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Then the bill came.
The patient: Travis Warner, 36, is self-employed and bought his health plan from Molina Healthcare via HealthCare.gov.
Medical service: Two “COVID tests” for the coronavirus — a diagnostic PCR test, which typically takes a few days to process and is quite accurate, and a rapid antigen test, which is less accurate but produces results in minutes.
Total bill: $56,384, including $54,000 for the PCR test and the balance for the antigen test and an ER facility fee. Molina’s negotiated rate for both tests and the facility fee totaled $16,915.20, which the insurer paid in full.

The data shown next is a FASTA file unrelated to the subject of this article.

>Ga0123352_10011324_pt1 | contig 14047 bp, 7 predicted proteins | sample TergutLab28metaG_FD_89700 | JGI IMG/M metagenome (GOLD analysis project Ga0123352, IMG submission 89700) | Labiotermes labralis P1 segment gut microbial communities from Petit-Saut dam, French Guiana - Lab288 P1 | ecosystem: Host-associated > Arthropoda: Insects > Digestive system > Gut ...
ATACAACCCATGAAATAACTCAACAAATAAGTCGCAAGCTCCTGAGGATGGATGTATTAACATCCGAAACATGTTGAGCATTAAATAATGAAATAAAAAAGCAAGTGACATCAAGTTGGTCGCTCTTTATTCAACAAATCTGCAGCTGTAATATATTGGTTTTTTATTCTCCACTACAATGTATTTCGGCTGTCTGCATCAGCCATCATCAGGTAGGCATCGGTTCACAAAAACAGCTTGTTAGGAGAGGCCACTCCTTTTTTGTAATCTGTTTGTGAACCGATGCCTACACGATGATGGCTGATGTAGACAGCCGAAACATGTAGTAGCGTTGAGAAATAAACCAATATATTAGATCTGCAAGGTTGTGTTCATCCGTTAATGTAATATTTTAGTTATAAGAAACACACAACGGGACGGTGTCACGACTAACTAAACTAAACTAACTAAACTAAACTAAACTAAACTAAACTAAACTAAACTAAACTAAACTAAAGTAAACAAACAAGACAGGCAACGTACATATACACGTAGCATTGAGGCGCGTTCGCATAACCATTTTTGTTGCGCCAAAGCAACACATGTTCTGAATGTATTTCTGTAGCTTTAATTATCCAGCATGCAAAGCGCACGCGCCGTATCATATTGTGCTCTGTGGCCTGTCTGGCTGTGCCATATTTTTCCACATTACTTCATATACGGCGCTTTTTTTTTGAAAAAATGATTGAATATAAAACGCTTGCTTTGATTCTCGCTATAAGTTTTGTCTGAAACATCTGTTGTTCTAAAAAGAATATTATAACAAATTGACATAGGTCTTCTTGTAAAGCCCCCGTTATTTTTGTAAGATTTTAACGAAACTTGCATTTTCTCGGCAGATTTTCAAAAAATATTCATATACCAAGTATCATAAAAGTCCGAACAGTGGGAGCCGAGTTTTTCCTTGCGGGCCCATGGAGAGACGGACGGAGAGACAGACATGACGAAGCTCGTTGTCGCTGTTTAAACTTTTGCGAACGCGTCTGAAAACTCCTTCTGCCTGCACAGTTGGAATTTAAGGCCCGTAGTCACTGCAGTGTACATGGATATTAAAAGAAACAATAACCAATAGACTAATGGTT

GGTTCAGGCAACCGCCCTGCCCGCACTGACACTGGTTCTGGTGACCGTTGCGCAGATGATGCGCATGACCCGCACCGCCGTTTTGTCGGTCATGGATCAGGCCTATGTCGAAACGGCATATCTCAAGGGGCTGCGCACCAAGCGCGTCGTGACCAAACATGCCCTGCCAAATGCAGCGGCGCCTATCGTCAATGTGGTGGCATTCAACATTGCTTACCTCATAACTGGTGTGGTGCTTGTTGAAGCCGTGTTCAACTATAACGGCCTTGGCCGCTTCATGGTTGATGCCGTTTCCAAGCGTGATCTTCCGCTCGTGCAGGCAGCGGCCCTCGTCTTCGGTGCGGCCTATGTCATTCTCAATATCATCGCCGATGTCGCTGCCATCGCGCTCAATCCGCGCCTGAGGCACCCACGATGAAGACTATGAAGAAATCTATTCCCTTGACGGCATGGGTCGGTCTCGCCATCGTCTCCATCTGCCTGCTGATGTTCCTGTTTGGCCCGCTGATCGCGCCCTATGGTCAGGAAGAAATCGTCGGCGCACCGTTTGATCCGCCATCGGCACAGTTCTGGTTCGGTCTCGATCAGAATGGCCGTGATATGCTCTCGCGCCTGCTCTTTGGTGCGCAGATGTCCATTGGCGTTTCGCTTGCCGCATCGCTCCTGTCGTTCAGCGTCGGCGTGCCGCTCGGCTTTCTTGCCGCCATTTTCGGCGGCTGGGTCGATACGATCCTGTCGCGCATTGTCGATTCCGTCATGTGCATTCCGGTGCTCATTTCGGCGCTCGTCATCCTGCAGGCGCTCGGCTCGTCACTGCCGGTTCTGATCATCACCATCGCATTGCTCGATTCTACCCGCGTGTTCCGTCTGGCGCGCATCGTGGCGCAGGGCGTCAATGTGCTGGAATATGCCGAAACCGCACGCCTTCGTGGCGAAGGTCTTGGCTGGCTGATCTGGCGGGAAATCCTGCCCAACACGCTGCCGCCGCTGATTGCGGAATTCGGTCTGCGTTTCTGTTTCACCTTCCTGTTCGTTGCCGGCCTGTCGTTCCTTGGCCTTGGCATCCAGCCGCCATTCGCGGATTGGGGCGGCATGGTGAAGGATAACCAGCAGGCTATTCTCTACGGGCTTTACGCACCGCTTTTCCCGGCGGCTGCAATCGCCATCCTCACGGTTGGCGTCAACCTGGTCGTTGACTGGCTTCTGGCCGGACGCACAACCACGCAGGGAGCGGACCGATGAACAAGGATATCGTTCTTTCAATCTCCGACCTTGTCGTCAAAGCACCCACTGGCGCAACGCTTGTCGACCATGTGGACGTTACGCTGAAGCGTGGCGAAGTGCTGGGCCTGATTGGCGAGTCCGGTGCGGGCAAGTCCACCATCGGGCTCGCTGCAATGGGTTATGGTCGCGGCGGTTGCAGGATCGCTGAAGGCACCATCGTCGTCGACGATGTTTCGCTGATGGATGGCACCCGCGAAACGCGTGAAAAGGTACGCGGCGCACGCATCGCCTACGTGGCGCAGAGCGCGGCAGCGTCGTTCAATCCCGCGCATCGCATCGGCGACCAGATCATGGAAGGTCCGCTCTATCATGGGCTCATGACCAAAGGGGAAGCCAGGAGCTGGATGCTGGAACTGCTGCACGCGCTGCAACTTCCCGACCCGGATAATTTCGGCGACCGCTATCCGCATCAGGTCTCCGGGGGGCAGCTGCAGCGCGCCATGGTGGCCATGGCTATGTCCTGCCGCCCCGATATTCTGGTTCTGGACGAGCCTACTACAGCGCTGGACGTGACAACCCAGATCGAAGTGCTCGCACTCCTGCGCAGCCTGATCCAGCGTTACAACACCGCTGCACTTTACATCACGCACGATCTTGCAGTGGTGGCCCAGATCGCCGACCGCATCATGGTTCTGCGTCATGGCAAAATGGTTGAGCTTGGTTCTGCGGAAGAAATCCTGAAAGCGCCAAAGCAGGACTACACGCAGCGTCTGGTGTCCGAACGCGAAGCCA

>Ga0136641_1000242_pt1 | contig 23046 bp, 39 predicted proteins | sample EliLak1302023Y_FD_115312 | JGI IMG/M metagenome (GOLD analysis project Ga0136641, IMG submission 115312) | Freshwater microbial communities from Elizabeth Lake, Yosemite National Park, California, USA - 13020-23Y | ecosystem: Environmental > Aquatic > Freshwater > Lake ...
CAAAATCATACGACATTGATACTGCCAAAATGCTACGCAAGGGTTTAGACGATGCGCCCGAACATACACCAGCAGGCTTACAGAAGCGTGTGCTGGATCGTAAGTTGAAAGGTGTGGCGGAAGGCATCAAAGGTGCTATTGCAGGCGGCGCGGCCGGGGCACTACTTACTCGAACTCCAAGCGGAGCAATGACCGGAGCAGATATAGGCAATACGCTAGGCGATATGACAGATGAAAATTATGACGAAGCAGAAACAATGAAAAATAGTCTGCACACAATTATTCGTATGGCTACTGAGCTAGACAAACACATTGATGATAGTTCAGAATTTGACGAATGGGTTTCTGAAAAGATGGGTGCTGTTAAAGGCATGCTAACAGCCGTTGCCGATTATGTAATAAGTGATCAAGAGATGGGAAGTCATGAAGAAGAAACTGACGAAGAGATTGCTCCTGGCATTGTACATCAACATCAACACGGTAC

Service provider: SignatureCare Emergency Center in Lewisville, one of more than a dozen free-standing ERs the company owns across Texas.
What gives: Throughout the COVID-19 pandemic, stories of shockingly high prices for coronavirus tests have abounded. A recent report from an insurance trade association notes that “price gouging by certain providers continues to be a widespread problem.” Warner’s PCR bill of $54,000 was “astronomical” and “egregious,” according to health policy researchers we talked to.
Yet it’s perfectly legal. For coronavirus tests — like much else in American health care — there is no cap to what providers can charge, says Loren Adler, associate director of the USC-Brookings Schaeffer Initiative for Health Policy.
originally posted by: lordcomac
a reply to: Stupidsecrets
I think my yearly tab so far for 2021 is over 700k USD right now. Bills still rolling in.
Insurance is taking the brunt of it but damn.
originally posted by: CrazeeWorld777
a reply to: 727Sky
Sure that's not a mis-print?
A bit too much for some random test! Sure it weren't just $56.38?